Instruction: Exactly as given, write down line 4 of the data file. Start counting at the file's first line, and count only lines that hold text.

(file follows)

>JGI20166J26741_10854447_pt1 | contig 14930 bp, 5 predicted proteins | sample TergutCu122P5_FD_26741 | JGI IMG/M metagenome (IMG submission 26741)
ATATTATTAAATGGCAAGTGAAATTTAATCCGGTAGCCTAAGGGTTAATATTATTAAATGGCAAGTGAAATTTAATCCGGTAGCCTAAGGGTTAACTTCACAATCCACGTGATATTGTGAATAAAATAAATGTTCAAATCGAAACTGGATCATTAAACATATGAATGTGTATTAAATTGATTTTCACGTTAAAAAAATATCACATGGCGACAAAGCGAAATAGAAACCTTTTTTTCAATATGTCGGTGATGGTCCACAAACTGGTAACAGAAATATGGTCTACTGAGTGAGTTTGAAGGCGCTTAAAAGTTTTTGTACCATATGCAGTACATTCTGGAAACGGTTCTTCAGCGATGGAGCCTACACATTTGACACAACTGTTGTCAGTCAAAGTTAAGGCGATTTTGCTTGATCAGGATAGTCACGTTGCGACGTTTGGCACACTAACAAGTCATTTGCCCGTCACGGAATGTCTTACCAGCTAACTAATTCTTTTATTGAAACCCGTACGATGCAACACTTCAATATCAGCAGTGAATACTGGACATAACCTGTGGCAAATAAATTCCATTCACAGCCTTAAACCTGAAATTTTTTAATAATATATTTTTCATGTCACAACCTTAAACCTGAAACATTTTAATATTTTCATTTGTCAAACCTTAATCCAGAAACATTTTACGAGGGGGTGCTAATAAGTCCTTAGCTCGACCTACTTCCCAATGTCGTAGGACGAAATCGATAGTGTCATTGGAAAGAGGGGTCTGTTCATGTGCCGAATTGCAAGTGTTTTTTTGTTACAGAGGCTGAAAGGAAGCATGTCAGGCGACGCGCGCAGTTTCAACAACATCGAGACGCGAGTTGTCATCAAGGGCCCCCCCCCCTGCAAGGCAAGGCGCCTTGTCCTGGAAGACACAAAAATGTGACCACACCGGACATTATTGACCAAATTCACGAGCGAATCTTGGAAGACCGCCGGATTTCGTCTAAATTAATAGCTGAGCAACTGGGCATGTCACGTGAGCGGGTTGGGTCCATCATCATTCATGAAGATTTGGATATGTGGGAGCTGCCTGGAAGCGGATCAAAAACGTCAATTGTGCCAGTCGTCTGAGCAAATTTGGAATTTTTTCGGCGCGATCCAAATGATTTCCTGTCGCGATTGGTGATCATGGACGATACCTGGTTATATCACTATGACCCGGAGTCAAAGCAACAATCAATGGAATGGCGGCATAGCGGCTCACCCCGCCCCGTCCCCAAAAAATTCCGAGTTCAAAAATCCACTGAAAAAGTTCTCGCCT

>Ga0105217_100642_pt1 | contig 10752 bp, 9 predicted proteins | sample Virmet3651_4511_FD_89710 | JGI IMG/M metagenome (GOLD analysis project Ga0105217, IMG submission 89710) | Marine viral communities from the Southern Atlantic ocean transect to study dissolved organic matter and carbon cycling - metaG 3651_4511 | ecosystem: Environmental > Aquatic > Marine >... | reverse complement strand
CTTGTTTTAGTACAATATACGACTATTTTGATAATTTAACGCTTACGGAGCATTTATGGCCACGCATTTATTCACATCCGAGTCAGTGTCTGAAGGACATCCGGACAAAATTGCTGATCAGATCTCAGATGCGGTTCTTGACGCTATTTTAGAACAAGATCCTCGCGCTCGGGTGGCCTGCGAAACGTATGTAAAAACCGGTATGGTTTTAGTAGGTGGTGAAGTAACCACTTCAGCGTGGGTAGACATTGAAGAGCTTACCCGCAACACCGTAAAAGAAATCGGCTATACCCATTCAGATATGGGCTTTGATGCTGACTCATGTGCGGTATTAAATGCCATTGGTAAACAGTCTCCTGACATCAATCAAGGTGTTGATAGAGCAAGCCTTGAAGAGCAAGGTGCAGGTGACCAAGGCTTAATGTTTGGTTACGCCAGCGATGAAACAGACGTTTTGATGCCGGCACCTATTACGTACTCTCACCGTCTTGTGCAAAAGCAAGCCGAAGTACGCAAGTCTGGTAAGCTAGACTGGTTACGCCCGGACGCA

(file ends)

CTTGTTTTAGTACAATATACGACTATTTTGATAATTTAACGCTTACGGAGCATTTATGGCCACGCATTTATTCACATCCGAGTCAGTGTCTGAAGGACATCCGGACAAAATTGCTGATCAGATCTCAGATGCGGTTCTTGACGCTATTTTAGAACAAGATCCTCGCGCTCGGGTGGCCTGCGAAACGTATGTAAAAACCGGTATGGTTTTAGTAGGTGGTGAAGTAACCACTTCAGCGTGGGTAGACATTGAAGAGCTTACCCGCAACACCGTAAAAGAAATCGGCTATACCCATTCAGATATGGGCTTTGATGCTGACTCATGTGCGGTATTAAATGCCATTGGTAAACAGTCTCCTGACATCAATCAAGGTGTTGATAGAGCAAGCCTTGAAGAGCAAGGTGCAGGTGACCAAGGCTTAATGTTTGGTTACGCCAGCGATGAAACAGACGTTTTGATGCCGGCACCTATTACGTACTCTCACCGTCTTGTGCAAAAGCAAGCCGAAGTACGCAAGTCTGGTAAGCTAGACTGGTTACGCCCGGACGCA